Lately the railroad corporations throughout this State have shown a disposition to make reductions in freight rates. This move is a commendable one and one that has been appreciated by the people of every portion of the State whose interests are materially benefited by the reductions. But this fact should not exert an influence in restraining the passage of Mr. Mouton's bill. Under the present laws of this State the railroads have a perfect right to cancel any of the present rates and charge as much for transportation as they may see fit. It is this power that the bill aims to limit.
Two years ago, during the session of the Legislature a bill similar to the one now before that body was introduced in the House of Representatives and referred to the commission on railroad. This commission was composed of thirteen members, five in favor and seven against the passage of the measure and consequently the bill was pigeon-holed. About this time, however, Mr. Dupont, one of our representatives from this parish, offered the following bomb-shell resolution which created consternation for a little while in railroad circles and threatened to blow up the little game that was unmistakably at the bottom of the pigeon-hole scheme:
"...Whereas, House bill NO. 106, provided for the creation of a railroad commission is a measure of great importance to the State, and one in which the white people are greatly interested; and
"Whereas, the present session of the General Assembly is drawing, to a close, and the calendar is becoming crowded to such an extent that an early consideration of this bill is rendered necessary in order to pass it at this section;
"Be it further resolved, That the committee on railroads be and it is hereby directed to report said House bill No. 106 to the House on or before Thursday 23rd. instant..."
These resolutions finally passed by a vote of 45 to 24. This brought the committee on railroads to time and they of course handed in an unfavorable report. Subsequently a vote for indefinite postponement was taken in the House, the result being 51 yeas, 21 nay and 15 members absent.
The Courier earnestly hopes that Mr. Mouton's bill will not meet with a similar fate. Texas has had a railroad commission for a number of years and it has given protection and general satisfaction to the people of that State. During the existence of the commission there has been no noticeable decline in the growth of railroad interests of that State. If anything the development has been more rapid than before the establishment of the railroad commission. From the Houma Courier and in the Lafayette Gazette 6/2/1894.
The first commercial exercises of the Lafayette High School will be held at Falk's Opera House on June 8th, and 9th; a very entertaining and instructive program has been prepared for the occasion and will fully repay all who may attend. The exercises will consist of recitations, dialogues, character sketches and short plays, interspersed with excellent music and singing. A band will be in attendance both nights and after the exercises, the hall will be given up the young people to enjoy themselves.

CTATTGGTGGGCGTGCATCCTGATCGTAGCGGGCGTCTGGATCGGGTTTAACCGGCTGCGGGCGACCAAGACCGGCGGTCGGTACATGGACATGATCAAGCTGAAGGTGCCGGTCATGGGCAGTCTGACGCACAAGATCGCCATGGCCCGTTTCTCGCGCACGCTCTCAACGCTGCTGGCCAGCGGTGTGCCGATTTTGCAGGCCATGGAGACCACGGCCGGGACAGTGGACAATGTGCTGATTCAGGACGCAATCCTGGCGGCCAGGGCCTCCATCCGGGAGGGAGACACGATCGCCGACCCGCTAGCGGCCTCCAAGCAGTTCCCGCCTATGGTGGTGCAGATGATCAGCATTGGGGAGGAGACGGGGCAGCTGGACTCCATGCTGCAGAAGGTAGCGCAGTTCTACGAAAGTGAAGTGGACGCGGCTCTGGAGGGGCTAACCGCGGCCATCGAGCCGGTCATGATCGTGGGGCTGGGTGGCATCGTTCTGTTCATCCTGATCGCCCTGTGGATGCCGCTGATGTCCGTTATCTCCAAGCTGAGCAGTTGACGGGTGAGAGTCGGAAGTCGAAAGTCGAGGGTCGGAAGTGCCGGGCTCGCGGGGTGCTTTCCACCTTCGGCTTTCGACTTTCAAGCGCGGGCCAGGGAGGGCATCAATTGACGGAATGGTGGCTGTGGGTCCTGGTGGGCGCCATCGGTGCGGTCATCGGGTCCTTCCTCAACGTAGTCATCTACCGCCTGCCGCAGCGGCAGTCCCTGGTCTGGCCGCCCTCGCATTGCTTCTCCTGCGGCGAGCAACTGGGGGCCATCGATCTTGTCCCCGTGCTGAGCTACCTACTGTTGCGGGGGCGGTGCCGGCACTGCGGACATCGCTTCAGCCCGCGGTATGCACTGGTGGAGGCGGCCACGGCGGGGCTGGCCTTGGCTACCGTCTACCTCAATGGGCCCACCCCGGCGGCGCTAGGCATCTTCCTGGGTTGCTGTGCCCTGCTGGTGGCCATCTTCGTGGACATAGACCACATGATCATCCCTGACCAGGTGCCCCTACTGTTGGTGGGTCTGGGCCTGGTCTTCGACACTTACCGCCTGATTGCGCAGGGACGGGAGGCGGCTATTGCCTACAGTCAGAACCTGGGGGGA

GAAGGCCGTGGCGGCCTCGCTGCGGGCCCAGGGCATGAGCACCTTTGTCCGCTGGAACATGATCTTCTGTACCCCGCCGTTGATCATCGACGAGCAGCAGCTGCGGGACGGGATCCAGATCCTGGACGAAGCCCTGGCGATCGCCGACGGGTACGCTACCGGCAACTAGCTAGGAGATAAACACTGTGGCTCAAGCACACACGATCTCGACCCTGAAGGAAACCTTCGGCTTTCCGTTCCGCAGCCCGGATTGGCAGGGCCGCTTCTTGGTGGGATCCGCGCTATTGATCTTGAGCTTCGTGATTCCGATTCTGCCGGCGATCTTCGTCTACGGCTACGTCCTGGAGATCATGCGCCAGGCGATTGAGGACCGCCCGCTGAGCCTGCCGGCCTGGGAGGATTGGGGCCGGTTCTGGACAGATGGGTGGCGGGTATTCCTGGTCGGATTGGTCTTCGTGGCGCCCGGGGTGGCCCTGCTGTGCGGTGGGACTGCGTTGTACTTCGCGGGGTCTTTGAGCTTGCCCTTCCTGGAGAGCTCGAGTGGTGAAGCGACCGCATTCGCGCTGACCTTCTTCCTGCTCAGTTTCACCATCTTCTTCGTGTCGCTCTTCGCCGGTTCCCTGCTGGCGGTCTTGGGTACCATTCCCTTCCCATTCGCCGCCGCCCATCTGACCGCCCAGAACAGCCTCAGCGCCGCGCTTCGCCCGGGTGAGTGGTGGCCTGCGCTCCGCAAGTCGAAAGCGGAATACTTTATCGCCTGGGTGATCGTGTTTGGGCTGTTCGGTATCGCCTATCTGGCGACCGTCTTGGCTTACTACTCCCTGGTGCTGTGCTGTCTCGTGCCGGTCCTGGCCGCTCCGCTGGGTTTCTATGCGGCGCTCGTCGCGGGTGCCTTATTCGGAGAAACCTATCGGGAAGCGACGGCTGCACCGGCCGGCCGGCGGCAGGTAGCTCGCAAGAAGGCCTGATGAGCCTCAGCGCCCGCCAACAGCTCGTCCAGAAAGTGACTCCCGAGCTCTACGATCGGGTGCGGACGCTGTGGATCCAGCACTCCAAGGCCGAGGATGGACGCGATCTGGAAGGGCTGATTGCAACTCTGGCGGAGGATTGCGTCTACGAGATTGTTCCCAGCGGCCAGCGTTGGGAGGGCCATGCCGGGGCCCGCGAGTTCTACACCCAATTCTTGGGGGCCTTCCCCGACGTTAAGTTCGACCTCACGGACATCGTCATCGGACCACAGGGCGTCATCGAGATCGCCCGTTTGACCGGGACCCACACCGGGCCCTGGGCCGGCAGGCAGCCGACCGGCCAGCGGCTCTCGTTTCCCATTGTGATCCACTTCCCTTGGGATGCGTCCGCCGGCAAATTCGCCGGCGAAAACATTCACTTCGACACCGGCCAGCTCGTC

An admission of fee of 25 cents for grown people will be charged and 15 cents for children will be charged each night for the purpose of purchasing a cistern, which is badly needed, and making some other additions. We trust that that people of Lafayette and the friends of the High School everywhere, will assist by their by their presence both nights. Remember the dates, June 8th and 9th. Lafayette Gazette 6/2/1894.
The Sunday Law.
Dispatches from Baton Rouge to the New Orleans papers announce that the bill to repeal the Sunday Law has been reported unfavorably by the committee. It is also stated that Mr. Mouton, the author of the bill, claims that in his section there is a clamor for the abolition of the Sunday Law, and that he will carry the fight on the floor of the House and endeavor to carry is measure. Lafayette Gazette 6/2/1894.
A Serious Charge.
Constable Geo. Malagarie, of the 7th ward, come to town Friday evening having in custody a young man named Adam Primeaux, who was arrested near Royville under a charge of having criminally assaulted a negro girl named Regina Nisette about 11 years old. The affidavit was made before Judge Sidney Greig by the mother of the girl. Primeaux was incarcerated in the parish jail. Lafayette Gazette 6/2/1894.
A Good Time Assured.
The entertainment of the pupils of Mount Carmel Convent for the benefit of the Catholic church, will take place on the 17th and 18th of June. The dramas, songs and drills will be unusually interesting and all kinds of good things to eat will be sold at reasonable prices. An invitation is extended to all and a good time is assured to the old and young. Lafayette Gazette 6/2/1894.